And that led me to call Mort Mendelson, who was then the head of our advisory panel, and ask him if he knew anything about what was going on; who was interested and what had happened. And he told me that Robert Sinsheimer had a meeting, this as in October ’85 that I called him, and Sinsheimer’s meeting I think was in May ’85. It was in the spring.
He told me that there was a meeting. He told me what went on at the meeting and I got increasingly excited. And then he concluded by saying, “and it’s a stupid idea.” He said that he thought mapping was a smart thing to do, but sequencing all the human genome was crazy. So, of course, that didn’t, I decided I wanted to get handle on, a little more extensively on what the feeling of the scientific community was.
A year and a half, two years we actually did quite a lot in a fairly brief period of time. So I was with DOE heading their health and environmental research programs form 1985 to 1987. I started this almost immediately after arriving and by the time I left and as I was leaving I know a number of people said, aren’t you worried? You’re leaving and this thing is not going to continue without you. And I said, no, this has a life of it’s own at this point. It’s going to go spontaneously. I was probably overly optimistic, I think, because the main thing that could have gone wrong, as I mentioned before is the economy. That was the big stochastic factor in my mind, how that was going to play out. My assumptions were under normal economic conditions this was going to happen without too much of a problem. The economic conditions were spectacular. They could have been bad and then we would—this would have gone on for at least another decade.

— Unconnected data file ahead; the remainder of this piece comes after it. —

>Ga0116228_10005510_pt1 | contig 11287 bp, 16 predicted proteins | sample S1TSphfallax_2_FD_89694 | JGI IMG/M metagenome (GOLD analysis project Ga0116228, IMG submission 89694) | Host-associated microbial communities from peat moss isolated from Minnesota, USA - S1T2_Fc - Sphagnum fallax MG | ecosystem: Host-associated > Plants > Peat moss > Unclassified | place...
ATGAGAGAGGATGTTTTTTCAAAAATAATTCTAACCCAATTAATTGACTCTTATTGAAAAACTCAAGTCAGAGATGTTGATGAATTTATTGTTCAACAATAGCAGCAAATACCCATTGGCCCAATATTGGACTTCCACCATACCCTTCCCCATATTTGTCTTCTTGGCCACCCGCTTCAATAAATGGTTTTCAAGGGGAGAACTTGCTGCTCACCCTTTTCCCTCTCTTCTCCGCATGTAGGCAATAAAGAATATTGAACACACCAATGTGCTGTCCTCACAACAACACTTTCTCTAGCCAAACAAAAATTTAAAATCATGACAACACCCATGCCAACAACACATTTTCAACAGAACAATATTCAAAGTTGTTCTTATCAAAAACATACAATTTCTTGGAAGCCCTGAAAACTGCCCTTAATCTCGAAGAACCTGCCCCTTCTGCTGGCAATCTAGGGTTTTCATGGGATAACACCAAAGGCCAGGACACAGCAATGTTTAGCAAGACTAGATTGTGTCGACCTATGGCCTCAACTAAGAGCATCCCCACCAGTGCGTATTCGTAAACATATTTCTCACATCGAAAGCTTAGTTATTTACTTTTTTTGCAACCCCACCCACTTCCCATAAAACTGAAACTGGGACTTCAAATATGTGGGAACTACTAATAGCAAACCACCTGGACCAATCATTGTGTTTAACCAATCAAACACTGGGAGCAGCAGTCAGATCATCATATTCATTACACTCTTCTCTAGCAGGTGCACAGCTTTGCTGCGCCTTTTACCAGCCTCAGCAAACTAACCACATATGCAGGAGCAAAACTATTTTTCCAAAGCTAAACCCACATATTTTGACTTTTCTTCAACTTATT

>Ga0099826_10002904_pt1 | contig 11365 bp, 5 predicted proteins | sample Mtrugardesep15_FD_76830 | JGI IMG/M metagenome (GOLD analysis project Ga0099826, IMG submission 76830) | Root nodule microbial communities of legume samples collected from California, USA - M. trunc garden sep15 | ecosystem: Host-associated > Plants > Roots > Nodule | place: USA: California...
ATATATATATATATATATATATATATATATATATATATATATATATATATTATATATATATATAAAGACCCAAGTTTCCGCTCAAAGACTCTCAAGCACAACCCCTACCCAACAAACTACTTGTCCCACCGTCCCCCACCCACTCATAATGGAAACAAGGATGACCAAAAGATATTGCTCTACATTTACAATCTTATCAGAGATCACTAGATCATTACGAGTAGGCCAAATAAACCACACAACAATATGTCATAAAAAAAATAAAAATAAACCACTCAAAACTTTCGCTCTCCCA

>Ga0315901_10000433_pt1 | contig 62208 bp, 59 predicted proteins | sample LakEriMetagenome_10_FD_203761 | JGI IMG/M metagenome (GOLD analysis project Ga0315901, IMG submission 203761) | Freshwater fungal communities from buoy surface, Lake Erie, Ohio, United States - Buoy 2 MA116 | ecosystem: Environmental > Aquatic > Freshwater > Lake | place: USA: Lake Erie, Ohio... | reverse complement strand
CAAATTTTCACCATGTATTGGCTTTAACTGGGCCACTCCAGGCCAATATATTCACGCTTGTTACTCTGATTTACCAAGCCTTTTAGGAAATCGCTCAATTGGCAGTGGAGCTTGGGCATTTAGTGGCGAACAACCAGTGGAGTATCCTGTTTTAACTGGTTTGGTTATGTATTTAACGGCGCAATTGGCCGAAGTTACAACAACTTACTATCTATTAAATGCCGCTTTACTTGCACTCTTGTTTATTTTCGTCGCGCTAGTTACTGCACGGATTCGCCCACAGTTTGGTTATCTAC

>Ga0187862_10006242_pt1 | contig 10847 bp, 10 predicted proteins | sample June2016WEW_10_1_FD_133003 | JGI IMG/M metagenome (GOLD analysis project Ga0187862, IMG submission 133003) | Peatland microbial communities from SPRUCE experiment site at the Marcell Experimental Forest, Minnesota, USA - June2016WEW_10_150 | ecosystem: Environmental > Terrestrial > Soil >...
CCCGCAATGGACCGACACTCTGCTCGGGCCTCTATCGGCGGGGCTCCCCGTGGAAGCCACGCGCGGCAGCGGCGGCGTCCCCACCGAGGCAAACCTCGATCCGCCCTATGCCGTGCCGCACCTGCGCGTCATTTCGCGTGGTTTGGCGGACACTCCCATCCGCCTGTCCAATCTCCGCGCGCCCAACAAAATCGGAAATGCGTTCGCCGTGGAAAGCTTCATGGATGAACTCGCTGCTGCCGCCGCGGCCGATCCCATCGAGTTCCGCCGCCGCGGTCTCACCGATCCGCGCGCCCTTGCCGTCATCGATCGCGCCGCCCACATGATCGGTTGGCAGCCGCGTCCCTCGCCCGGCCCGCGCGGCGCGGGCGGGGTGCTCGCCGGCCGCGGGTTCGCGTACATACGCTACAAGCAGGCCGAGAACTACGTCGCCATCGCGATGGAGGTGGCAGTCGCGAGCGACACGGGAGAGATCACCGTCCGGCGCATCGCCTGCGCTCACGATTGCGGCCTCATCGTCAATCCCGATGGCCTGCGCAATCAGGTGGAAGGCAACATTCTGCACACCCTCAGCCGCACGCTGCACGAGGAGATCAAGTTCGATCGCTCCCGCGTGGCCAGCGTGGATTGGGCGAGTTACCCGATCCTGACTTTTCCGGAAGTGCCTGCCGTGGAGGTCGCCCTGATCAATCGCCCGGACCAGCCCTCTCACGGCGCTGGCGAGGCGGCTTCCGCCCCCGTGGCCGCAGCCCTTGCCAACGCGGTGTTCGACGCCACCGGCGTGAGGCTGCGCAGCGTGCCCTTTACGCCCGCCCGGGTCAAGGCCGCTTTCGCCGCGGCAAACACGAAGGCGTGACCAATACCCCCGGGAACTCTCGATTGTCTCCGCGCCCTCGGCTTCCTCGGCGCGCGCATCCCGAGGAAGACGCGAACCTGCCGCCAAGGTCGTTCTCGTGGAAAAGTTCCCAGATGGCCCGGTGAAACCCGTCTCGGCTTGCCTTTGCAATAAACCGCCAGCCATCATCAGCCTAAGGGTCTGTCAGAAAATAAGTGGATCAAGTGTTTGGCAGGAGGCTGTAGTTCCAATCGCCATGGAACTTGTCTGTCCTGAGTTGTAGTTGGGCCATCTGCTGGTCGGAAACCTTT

Charles DeLisi did pioneering work in theoretical and mathematical immunology. He received his Ph.D. in physics and did postdoctoral studies in the chemistry department at Yale University researching RNA structure. He became a theoretical physicist at Los Alamos National Laboratory and then moved to the National Institute of Health, where he worked on molecular and cell immunology for ten years.
DeLisi is currently director of the Biomolecular Systems Laboratory, Chair of the Bioinformatics Program, Metcalf Professor of Science and Engineering and Dean Emeritus of the College of Engineering at Boston University.
Charles DeLisi develops computational methods for high throughput genomic and proteomic analysis. His laboratory is helping to develop technologies for fingerprinting the complete molecular state of a cell. He is interested in finding computational methods for determining protein function and researches the structural basis of signal translation by membrane bound receptors, the structural basis of voltage gating, and the docking of peptide hormones and neurotransmitters at their sites of action.
In 1986, DeLisi and Watson met at a CSHL meeting and spoke about their interests in sequencing the human genome.